Fun fact: the cat was added to accommodate for the lack of a structured plot.

40. The Lobster (Yorgos Lanthimos, 2015)

Think twice before digging into that next lobster bisque. You might be eating Colin Farrell.

39. Knives Out (Rian Johnson, 2019)

This whodunnit is actually a perfect time capsule for the late 2010s. Twenty years from now, I’ll watch it and reminisce as I see Hannah Baker hitting a Juul five minutes into the movie.

38. Zootopia (Byron Howard and Rich Moore, 2016)

This movie taught kids about racial profiling and the DMV.

37. The Social Network (David Fincher, 2010)

An evil nerd manipulates fellow Harvard students and builds a titanic tech empire so your great aunt can post Minion memes ten years later.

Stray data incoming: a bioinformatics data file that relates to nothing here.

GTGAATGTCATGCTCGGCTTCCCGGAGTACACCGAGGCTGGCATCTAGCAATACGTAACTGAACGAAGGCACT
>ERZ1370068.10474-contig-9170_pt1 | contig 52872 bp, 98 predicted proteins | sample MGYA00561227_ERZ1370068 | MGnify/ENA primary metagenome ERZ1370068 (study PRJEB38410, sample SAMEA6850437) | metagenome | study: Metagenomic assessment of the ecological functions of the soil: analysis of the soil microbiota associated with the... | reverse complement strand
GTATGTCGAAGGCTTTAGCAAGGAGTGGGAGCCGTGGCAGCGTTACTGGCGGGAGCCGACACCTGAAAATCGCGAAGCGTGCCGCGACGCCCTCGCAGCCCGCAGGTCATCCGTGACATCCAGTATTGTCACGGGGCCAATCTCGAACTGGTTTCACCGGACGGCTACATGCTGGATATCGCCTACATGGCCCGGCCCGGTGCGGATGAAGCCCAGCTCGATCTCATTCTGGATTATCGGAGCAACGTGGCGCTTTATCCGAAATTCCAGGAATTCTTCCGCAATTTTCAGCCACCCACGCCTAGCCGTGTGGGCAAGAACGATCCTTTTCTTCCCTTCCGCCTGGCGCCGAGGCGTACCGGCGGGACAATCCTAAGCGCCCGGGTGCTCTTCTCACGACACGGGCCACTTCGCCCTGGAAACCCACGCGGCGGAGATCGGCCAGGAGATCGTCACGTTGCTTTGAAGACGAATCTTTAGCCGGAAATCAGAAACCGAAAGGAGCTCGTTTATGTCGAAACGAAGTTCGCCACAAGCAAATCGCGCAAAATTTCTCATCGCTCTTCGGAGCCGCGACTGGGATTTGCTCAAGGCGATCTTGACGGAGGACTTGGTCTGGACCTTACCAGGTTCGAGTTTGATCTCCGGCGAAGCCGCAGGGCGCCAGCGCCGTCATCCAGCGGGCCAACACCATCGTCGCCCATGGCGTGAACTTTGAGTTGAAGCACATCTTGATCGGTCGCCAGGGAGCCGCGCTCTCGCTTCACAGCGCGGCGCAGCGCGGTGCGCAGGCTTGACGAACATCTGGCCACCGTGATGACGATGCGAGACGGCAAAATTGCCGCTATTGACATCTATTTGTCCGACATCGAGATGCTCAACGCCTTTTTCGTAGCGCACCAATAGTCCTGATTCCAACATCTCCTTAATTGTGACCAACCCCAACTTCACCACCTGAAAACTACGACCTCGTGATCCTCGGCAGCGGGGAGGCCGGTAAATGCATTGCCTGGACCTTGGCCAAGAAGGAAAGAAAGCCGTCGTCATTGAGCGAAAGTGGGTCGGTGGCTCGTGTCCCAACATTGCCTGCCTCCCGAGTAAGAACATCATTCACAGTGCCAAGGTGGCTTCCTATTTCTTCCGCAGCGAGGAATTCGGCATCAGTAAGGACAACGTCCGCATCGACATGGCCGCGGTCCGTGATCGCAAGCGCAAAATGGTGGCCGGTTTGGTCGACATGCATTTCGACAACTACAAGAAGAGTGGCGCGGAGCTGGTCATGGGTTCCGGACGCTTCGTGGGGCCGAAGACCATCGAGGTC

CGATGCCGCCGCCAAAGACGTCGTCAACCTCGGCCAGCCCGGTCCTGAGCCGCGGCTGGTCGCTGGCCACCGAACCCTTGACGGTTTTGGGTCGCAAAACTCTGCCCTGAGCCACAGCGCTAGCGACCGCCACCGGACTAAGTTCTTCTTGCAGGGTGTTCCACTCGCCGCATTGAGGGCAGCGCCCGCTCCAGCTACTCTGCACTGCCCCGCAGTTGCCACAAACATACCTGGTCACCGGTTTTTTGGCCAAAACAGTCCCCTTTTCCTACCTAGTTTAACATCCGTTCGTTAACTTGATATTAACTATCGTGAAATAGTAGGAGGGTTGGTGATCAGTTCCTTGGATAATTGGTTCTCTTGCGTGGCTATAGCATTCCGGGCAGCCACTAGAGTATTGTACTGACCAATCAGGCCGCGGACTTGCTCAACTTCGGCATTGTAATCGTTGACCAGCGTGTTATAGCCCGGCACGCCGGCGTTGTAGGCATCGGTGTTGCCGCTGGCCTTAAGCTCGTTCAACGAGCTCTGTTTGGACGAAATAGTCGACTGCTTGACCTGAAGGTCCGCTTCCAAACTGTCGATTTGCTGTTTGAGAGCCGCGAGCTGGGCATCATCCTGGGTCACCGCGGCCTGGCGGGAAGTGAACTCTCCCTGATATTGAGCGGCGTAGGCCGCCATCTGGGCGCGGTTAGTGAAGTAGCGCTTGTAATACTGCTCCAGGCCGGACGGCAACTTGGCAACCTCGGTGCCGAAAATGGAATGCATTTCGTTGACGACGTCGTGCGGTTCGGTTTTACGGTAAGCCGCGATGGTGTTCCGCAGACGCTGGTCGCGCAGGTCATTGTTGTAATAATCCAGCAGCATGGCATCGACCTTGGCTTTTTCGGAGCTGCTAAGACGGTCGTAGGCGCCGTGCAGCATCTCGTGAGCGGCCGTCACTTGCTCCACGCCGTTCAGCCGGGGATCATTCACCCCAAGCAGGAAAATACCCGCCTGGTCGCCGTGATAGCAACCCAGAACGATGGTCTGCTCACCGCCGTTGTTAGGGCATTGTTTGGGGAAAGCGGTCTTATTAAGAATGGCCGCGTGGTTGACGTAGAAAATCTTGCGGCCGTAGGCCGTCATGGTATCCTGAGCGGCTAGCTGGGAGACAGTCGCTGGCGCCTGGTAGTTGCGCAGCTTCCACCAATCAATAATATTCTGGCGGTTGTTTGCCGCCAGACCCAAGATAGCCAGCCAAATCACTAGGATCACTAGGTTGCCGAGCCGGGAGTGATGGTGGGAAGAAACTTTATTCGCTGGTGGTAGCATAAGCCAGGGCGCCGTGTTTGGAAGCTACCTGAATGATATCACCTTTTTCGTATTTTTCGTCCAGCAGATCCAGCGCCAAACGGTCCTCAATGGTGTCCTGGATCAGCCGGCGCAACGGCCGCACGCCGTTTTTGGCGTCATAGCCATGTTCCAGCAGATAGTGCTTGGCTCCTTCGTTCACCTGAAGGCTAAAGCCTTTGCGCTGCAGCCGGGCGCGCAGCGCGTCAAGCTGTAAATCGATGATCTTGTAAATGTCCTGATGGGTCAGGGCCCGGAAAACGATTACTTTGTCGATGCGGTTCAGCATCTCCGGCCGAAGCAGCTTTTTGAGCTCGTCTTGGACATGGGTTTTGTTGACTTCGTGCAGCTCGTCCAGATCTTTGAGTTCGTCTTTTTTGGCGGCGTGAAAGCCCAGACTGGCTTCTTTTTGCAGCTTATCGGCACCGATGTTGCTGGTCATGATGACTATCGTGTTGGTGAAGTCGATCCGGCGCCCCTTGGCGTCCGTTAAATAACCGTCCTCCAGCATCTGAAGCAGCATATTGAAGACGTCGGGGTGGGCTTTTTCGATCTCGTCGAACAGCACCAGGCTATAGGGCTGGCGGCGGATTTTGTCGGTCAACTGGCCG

36. Annihilation (Alex Garland, 2018)

What if you mixed a bear and a parrot, but so, so much worse?

35. Blade Runner 2049 (Denis Villeneuve, 2017)

Now every time I select ‘I’m Not a Robot’ on a website, I hesitate for a second.

34. Inside Out (Pete Docter, 2015)

Do the little emotion characters have little emotion characters too? Do they have little emotion characters? Do they—

33. Love, Simon (Greg Berlanti, 2018)

I saw this movie in a theatre with a female date.

32. Roma (Alfonso Cuarón, 2018)

People who say they don’t like non-English films with subtitles are just trying to hide the fact that they can’t read.

31. The Big Short (Adam McKay, 2015)

I never knew Steve Carrell screaming about finance could be so enthralling.

30. Rogue One (Gareth Edwards, 2016)

Unfortunately, this is the only truly good Star Wars movie to come out of the last eight attempts.

29. The Handmaiden (Park Chan-wook, 2016)

I can say with certainty that this is the most unpredictable film I’ve ever seen.

28. First Reformed (Paul Schrader, 2017)